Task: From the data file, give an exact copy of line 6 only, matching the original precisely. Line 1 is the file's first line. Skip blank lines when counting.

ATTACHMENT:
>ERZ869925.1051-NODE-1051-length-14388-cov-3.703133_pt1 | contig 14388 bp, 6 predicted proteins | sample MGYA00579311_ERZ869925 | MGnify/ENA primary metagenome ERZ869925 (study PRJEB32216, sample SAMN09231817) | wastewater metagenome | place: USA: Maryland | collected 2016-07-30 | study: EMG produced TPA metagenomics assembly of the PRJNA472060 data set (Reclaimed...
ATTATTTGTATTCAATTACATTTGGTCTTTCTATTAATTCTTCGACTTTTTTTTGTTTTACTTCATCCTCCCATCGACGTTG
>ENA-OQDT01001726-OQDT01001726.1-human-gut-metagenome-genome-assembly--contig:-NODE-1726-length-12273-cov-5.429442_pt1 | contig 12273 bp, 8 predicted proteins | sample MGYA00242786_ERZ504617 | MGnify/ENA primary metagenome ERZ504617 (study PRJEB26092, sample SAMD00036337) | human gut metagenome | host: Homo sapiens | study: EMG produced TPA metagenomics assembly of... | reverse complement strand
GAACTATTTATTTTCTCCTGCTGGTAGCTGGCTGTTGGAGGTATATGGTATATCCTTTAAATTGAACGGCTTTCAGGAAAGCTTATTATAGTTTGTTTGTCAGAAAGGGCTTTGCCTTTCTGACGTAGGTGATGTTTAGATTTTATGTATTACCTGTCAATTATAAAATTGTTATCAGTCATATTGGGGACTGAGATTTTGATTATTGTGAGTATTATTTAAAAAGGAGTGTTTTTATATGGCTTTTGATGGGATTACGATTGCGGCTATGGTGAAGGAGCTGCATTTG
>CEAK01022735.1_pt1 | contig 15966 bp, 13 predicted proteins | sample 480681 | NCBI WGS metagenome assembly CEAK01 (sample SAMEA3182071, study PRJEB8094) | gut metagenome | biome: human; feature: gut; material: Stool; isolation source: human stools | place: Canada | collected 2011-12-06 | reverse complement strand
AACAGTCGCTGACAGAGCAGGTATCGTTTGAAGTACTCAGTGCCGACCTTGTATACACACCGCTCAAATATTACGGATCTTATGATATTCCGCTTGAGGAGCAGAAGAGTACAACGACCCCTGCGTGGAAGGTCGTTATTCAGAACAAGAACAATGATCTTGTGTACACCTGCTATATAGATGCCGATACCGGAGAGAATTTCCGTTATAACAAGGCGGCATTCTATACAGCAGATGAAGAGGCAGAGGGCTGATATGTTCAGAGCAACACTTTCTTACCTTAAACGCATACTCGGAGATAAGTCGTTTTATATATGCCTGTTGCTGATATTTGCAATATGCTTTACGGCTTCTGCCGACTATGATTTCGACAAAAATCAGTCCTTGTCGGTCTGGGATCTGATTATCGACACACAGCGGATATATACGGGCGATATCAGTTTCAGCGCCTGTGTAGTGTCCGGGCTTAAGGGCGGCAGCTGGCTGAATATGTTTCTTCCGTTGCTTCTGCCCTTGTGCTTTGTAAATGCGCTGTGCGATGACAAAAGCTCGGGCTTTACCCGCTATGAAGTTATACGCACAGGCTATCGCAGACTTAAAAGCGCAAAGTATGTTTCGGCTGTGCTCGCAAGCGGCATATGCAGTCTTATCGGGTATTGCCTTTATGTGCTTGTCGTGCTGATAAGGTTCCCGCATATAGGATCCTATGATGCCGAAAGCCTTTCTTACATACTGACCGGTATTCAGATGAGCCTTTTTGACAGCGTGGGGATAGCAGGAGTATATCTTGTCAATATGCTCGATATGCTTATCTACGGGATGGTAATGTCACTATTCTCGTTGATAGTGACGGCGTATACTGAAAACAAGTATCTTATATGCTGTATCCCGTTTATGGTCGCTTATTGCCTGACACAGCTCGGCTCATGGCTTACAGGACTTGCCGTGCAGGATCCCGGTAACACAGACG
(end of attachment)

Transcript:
AACAGTCGCTGACAGAGCAGGTATCGTTTGAAGTACTCAGTGCCGACCTTGTATACACACCGCTCAAATATTACGGATCTTATGATATTCCGCTTGAGGAGCAGAAGAGTACAACGACCCCTGCGTGGAAGGTCGTTATTCAGAACAAGAACAATGATCTTGTGTACACCTGCTATATAGATGCCGATACCGGAGAGAATTTCCGTTATAACAAGGCGGCATTCTATACAGCAGATGAAGAGGCAGAGGGCTGATATGTTCAGAGCAACACTTTCTTACCTTAAACGCATACTCGGAGATAAGTCGTTTTATATATGCCTGTTGCTGATATTTGCAATATGCTTTACGGCTTCTGCCGACTATGATTTCGACAAAAATCAGTCCTTGTCGGTCTGGGATCTGATTATCGACACACAGCGGATATATACGGGCGATATCAGTTTCAGCGCCTGTGTAGTGTCCGGGCTTAAGGGCGGCAGCTGGCTGAATATGTTTCTTCCGTTGCTTCTGCCCTTGTGCTTTGTAAATGCGCTGTGCGATGACAAAAGCTCGGGCTTTACCCGCTATGAAGTTATACGCACAGGCTATCGCAGACTTAAAAGCGCAAAGTATGTTTCGGCTGTGCTCGCAAGCGGCATATGCAGTCTTATCGGGTATTGCCTTTATGTGCTTGTCGTGCTGATAAGGTTCCCGCATATAGGATCCTATGATGCCGAAAGCCTTTCTTACATACTGACCGGTATTCAGATGAGCCTTTTTGACAGCGTGGGGATAGCAGGAGTATATCTTGTCAATATGCTCGATATGCTTATCTACGGGATGGTAATGTCACTATTCTCGTTGATAGTGACGGCGTATACTGAAAACAAGTATCTTATATGCTGTATCCCGTTTATGGTCGCTTATTGCCTGACACAGCTCGGCTCATGGCTTACAGGACTTGCCGTGCAGGATCCCGGTAACACAGACG